Review: The Book Thief by Markus Zusak

bookthiefI just finished The Book Thief by Markus Zusak a few nights ago and it was a very moving story. Many of you may have read the story already, or watched the 2013 film last year – does the film capture the book well?

For those who haven’t neither read or watched the film, here is a brief summation:

The Book Thief is the story of a German girl, Liesel Meminger growing up with her foster parents on Himmel Street in a German town, during the rise of Hitler. The story is told from the perspective of Death. Liesel is a book thief, with a fascination and addiction for stealing books as she learns to read and comes to know the power of words.

When Max, a Jewish man shows up at their doorstop one day, Liesel and her parents hide him in their basement. Liesel and Max develop a strong friendship through books, and Max writes her a story. Eventually, Max must leave for fear of further endangering their lives. We seen snippets of the war as Liesel’s father is conscripted into the German army and their town is threatened by bomb strikes. Liesel’s father returns from the army, but their joy is shortcut when Liesel sees Max again, as one of the Jews being marched through the German town on the way to a concentration camp. Liesel reaches out to Max, but is whipped by the German soldiers in front of the whole town.

Liesel is later given a blank book in which to write a story and she begins to write the story of her life in the basement where she once watched Max write his story. On one of the nights that she is writing her story in their family basement, a bomb strikes Himmel Street and everyone in her neighbourhood is killed, except for her. She is rescued from the basement and loses her book in the debris. Death, retrieving all the souls of the people who died, also picks up Liesel’s book.

Afterwards, Liesel lives with the mayor’s wife (who she had become friends with) and one day, Max appears at her door – having survived and emerged after the WW2. They are reunited. Liesel eventually grows up to have a family of her own and move to Sydney where she dies in her sleep at an old age. Again, Death is there to collect her soul, having watched her story unfold through the years. Death gives Liesel the book that she wrote and tells her “I am haunted by humans”.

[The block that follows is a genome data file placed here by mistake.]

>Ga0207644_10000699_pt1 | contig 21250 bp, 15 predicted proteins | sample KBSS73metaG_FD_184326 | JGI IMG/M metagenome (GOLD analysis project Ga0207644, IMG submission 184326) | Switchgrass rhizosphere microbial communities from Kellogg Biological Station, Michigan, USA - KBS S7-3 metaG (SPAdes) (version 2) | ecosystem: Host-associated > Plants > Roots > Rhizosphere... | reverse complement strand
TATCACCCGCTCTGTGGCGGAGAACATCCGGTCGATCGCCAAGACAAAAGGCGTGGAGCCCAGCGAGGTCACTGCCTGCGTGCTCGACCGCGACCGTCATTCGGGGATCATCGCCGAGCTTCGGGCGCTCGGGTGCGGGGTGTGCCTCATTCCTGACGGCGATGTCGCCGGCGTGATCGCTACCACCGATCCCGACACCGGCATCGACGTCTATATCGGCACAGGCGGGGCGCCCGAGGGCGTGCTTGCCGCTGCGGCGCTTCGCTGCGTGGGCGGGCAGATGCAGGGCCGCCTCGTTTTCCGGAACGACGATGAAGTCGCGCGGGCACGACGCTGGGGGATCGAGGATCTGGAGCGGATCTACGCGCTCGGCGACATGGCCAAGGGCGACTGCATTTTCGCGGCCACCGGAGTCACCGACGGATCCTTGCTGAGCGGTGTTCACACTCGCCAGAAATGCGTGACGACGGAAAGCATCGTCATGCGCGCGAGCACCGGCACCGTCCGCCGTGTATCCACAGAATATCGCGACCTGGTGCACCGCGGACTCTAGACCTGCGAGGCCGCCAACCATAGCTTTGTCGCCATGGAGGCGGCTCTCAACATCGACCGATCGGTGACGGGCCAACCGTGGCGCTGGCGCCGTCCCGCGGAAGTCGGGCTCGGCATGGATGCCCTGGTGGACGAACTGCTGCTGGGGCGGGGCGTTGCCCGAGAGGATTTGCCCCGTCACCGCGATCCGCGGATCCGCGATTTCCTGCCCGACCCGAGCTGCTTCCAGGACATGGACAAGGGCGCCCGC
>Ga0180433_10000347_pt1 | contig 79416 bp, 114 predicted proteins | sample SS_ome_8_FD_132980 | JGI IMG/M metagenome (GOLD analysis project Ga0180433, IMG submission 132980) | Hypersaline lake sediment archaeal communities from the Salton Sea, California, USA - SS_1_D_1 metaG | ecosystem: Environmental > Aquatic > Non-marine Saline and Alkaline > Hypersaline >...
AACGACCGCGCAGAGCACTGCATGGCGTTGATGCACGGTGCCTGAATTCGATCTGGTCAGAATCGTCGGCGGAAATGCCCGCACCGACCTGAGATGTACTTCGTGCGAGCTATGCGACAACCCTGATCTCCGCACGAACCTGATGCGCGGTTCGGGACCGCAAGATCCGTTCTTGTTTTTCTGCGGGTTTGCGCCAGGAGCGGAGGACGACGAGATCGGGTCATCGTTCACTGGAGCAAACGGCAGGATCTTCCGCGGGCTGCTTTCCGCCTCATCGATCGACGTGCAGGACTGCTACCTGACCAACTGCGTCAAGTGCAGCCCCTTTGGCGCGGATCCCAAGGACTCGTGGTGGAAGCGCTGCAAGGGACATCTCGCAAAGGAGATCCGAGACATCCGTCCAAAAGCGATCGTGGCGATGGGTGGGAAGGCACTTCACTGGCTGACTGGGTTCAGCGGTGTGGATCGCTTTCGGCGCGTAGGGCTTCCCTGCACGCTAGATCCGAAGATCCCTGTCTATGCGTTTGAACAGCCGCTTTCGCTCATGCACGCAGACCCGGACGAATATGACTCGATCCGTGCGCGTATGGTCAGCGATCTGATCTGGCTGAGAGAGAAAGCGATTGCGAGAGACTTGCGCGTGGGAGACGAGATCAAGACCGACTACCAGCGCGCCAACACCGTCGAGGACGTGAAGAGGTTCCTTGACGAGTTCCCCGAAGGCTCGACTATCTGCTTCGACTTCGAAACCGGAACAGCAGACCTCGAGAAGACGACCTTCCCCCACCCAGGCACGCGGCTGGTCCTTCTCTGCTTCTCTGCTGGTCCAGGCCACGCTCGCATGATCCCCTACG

My review:

Overall, I quite enjoyed The Book Thief for its differences – how it’s told from the perspective of Death and how it’s the story of a young German girl during WW2. It actually took me a little bit to figure out who the narrator was, as I had just expected it to be Liesel. I also enjoyed how, from a young girl’s perspective, you see the joys and seemingly trivial events that happen as a child growing up, but you also see the compassion and humanity of a child, growing up, who does not understand and refuses to accept the cruelties happening around her.

I also thought the idea of her being a “book thief” was interesting  – as it explores the power of words to both heal and destroy. She hates the power of words, as they’ve been used by Hitler, to perpetuate an ideology that creates hate and prejudice against Jews and Jewish sympathisers. Yet she is also drawn to their power to heal and form friendships.

At some parts of the story, however, I felt it became a bit long winded – especially when it described her childhood life and school. Perhaps, by being not a child anymore, it’s always a bit of struggle to be drawn into the perspective of a child again, relaying the dramas of everyday life.

Related text potential for 2015 Area of Study: Discovery

  • What kind of discoveries are made by the characters in TBT? Self discoveries? Challenges to themselves and the social norms around them?
  • What is the cost of discovery? Why does Death shy away from being too involved?
  • Is growing up, a discovery in itself?
  • What do Death and Liesel discover about the nature of humanity?
  • What is meant by Death’s conclusion “I am haunted by humanity”?

 

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